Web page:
Crop Pests Will Likely Spread Toward Poles As Earth Continues To Warm
September 2, 2013

Crop Pests Will Likely Spread Toward Poles As Earth Continues To Warm

Lee Rannals for - Your Universe Online

A new study published in the journal Nature Climate Change suggests that global warming could help crop pests spread toward the North and South Poles.

The team said that global warming is causing crop pests to spread toward the poles at a rate of nearly 1.8 miles per year. Currently, pests are taking down about 10 to 16 percent of the global crop production, but if the global warming trend continues then this percentage will only climb higher.

The researchers based their findings on 50 years of data that included global temperatures and the range of crop pests, which includes fungi, bacteria, viruses, insects, nematodes, viroids and oomycetes. They said the diversity of crop pests continues to expand and new strains are constantly evolving.

The amount of crops lost to fungi and fungi-like microorganisms is enough to feed nearly nine percent of the global population. The study shows that these figures will continue to increase if the temperatures rise as predicted.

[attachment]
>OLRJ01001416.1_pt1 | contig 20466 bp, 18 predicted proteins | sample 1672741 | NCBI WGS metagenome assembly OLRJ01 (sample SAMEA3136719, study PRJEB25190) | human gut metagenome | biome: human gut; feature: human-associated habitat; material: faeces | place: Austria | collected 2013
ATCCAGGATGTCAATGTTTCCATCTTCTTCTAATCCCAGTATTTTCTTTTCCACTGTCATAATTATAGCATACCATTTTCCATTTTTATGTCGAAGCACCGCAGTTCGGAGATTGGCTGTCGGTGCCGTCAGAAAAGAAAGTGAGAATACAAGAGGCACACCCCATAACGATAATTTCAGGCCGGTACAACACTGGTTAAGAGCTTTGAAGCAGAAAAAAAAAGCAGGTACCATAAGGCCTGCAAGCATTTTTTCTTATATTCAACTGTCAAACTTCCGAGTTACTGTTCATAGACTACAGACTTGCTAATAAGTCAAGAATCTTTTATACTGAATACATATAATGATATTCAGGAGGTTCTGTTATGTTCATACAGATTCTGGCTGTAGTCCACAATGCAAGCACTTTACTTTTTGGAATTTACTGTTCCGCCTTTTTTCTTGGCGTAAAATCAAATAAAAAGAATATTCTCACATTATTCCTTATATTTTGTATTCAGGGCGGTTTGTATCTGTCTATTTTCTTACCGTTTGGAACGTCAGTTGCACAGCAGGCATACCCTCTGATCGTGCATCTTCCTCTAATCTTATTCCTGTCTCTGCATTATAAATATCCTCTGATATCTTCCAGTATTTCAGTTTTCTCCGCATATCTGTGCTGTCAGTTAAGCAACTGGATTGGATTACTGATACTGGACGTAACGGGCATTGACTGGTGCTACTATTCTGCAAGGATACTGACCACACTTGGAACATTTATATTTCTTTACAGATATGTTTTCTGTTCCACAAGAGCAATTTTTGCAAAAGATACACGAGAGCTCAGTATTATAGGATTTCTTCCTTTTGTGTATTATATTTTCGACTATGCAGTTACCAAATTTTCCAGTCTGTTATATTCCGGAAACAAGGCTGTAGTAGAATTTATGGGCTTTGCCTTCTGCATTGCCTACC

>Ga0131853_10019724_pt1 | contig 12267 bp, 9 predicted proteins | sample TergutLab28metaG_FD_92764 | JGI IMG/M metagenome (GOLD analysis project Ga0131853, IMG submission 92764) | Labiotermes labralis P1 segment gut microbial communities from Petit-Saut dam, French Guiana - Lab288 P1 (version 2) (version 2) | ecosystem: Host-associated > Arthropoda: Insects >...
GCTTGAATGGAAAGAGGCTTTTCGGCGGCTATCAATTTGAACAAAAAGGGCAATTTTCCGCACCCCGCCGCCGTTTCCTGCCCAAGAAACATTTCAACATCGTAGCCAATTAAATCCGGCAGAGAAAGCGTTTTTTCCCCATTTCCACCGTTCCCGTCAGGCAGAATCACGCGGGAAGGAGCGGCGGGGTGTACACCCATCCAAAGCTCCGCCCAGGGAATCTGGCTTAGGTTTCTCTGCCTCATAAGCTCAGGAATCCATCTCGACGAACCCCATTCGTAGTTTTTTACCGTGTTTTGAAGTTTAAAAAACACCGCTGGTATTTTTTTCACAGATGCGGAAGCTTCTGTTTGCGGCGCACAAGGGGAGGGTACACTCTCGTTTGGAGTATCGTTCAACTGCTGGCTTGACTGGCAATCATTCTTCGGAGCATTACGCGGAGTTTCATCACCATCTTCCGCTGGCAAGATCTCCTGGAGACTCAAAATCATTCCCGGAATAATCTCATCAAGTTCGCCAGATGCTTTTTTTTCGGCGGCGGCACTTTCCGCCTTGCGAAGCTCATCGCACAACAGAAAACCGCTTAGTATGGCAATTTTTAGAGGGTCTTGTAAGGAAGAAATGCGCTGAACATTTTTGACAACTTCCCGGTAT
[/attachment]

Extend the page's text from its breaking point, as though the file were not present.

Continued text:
A warming climate is allowing for pests to become established in previously unsuitable regions. This warming generally stimulates insect herbivory at higher latitudes as seen in outbreaks of the mountain pine beetle, which has overtaken huge swaths of forest in the US Pacific Northwest. Another example is the rice blast fungus, which is present in over 80 countries. This fungus has now moved to wheat and is sharply reducing wheat yields in Brazil.

"If crop pests continue to march polewards as the Earth warms the combined effects of a growing world population and the increased loss of crops to pests will pose a serious threat to global food security," said Dr Dan Bebber from the University of Exeter.

The team found that the movement of pests north and south towards the poles and into previously uncolonized regions corresponds with increased temperatures due to climate change.

"Renewed efforts are required to monitor the spread of crop pests and to control their movement from region to region if we are to halt the relentless destruction of crops across the world in the face of climate change," said Professor Sarah Gurr from the University of Exeter.

Last year, scientists said as the planet's population continues to grow, food shortages could cause everyone to move to a vegetarian diet. However, if higher temperatures continue to spread then moving everyone from a meat to a veggie diet could become another problem altogether.